The Ultravolt & Co. video artist made a psychedelic video for electronic producer My Panda Shall Fly's track, "Rainfall."
Earlier this month, CGI artist Clifford Sage turned "SSIM," an electronic track from London-based producer My Panda Shall Fly, into a psychedelic visual journey inside a modified, mechanical guinea pig. Today, Yoshi Sodeoka of experimental video art label, Undervolt & Co., is giving MPSF the trippy treatment for the title song off the producer's upcoming album Rainfall, out August 4th on Soundway Records.
The eye-widening video includes swarms of tropical and exotic images—colorful butterflies, dancing frogs, even a couple cheetahs—surging in a tornado-esque form. The onslaught of vibrant imagery suits the electro-experimental soundscape, which has a tropicalia vibe itself. But look deeper, and within the digital deluge there are biblical reference (locust-looking insects and frogs, for example) juxtaposed with consumer products from today.
My Panda Shall Fly, aka Suren Seneviratne, told The Creators Project, "I love Yoshi's work because it is so colorful and fun... his videos are so playful." The producer added, "I felt like Yoshi would be perfect to illustrate my favorite track from the record because he creates feasts for the eyes—just like how I've intended on creating a feast for the ears."
To learn more about the collaboration between the artists, we talked with Yoshi Sodeoka about the stimulating new video piece.
The Creators Project: You told me off-interview that everyone is free to interpret this video according to his/her own imagination, but you also mentioned the Plagues of Egypt. How would you personally interpret this video?
Yoshi Sodeoka: After my first time listening to the track, a scientific article I read about how real-life raining frogs popped into my mind. This is probably because of a combination of the bubbly texture in the track and obviously the title, “Rainfall.” According to the article, raining frogs is a rare weather phenomenon that actually happens. It is actually not supposed to be just frogs though; it could be fish or squid or anything else. So they say. I guess a lot of people tend to draw attention to frogs more than the others because they appear in the [biblical stories]. Anyway, all of these things make it an interesting story. So I took inspiration from that and elaborated my visual ideas.
Can you explain to me how your collaboration with My Panda Shall Fly came through?
It was pretty simple actually. Suren Seneviratne just emailed and asked if I wanted to make a video. I was familiar with his music, and I’ve been a fan. I loved the song he chose for me, so I said yes.
How does his music influence your work and visuals?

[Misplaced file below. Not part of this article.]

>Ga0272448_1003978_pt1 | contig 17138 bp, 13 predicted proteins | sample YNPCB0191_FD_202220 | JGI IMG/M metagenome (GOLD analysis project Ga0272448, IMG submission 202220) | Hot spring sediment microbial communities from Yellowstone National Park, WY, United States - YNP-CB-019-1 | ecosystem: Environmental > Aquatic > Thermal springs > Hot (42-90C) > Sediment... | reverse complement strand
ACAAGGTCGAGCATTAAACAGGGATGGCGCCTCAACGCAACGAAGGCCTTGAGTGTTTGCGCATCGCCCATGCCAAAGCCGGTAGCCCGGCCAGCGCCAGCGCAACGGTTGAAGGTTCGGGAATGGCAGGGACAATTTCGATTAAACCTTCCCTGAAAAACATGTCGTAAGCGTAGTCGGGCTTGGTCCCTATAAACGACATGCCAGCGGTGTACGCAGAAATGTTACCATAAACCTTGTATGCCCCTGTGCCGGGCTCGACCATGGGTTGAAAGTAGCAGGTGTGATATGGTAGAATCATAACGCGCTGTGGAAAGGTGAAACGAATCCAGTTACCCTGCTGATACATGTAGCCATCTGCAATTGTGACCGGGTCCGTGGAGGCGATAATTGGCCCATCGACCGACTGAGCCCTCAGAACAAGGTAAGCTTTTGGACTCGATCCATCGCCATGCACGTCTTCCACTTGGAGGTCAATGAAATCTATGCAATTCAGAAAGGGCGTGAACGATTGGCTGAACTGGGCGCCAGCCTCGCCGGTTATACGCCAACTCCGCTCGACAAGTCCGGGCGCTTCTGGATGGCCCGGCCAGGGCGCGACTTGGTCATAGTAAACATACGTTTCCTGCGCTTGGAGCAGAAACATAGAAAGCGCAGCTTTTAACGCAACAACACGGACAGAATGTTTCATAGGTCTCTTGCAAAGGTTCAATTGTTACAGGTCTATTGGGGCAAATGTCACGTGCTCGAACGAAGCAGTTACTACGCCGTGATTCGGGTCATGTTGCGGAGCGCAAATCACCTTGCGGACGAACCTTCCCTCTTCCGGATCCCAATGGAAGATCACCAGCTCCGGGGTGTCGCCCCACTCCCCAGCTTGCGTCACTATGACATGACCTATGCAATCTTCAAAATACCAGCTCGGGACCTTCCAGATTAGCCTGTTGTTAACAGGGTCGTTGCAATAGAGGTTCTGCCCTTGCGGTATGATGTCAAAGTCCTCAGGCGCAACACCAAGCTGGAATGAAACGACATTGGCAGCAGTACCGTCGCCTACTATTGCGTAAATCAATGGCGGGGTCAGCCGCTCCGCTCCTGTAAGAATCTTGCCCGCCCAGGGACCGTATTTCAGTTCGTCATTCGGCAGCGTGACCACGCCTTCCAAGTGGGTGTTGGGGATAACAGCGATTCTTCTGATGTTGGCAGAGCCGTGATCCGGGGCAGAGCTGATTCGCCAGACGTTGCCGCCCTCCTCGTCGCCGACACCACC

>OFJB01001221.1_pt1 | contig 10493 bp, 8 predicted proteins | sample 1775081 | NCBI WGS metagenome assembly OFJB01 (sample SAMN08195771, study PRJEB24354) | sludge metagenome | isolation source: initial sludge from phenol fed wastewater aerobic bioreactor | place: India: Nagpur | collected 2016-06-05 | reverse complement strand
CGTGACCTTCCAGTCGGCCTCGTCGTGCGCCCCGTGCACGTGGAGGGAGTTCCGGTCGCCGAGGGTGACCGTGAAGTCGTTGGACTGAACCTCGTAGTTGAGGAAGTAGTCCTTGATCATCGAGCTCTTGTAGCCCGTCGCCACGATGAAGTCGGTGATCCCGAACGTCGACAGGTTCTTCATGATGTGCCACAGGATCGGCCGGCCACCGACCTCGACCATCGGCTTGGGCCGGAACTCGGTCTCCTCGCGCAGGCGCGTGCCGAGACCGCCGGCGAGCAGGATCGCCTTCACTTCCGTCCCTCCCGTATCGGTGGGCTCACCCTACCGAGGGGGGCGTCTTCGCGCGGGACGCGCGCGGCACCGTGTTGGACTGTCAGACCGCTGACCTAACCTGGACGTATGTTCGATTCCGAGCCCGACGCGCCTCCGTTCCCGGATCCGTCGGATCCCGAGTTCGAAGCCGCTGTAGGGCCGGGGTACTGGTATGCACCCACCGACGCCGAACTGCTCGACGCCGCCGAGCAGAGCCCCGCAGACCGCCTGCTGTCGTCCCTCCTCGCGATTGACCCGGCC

This song in particular gave me a lot of visual ideas. It sounds so colorful, and I thought it really fit my style. When I work on an instrumental song like “Rainfall,” the possibilities for visuals are pretty much endless. It’s open to any interpretation, although that can be a bad thing in some cases. When the path is open ended, I sometimes don’t know where to begin. It really wasn’t like that for this song, however. I felt like the sounds in “Rainfall” totally clicked with my visual aesthetic. I started out with a small seed of an idea, and that quickly multiplied in the process. I had so much fun with it.
Concerning the technical parts, could you explain to me your creative process for this project?
I used AfterEffects with a plug-in called Trapcode Particular. Particular allowed me to create a nice psychedelic texture in the video with a bunch of found GIFs and stock graphics mapped into particles. I often use analog gears to make videos because I like the fluid texture and colors they provides. However, there were no analog gears involved in making this video, as you can probably see. Still, I feel like I succeeded in creating a similar type of visual sensation that you get from watching analog videos.
I imagine that you work on many projects at the same time. What else are you creating right now?
I do have a few commissions I’ve been working on, but I’m not allowed to mention anything specific about those. I’ve also been working on an audio-visual project called “Sibly” with Daron Murphy. We played this in a couple of live shows recently, and we’ve been trying to develop this entire project a little more.
I always have things to do for Undervolt & Co. with my partners, Nicholas O’Brien and Johnny Woods. We are trying a bunch of new things, and the roster of super talented video artists is expanding, which is pretty exciting.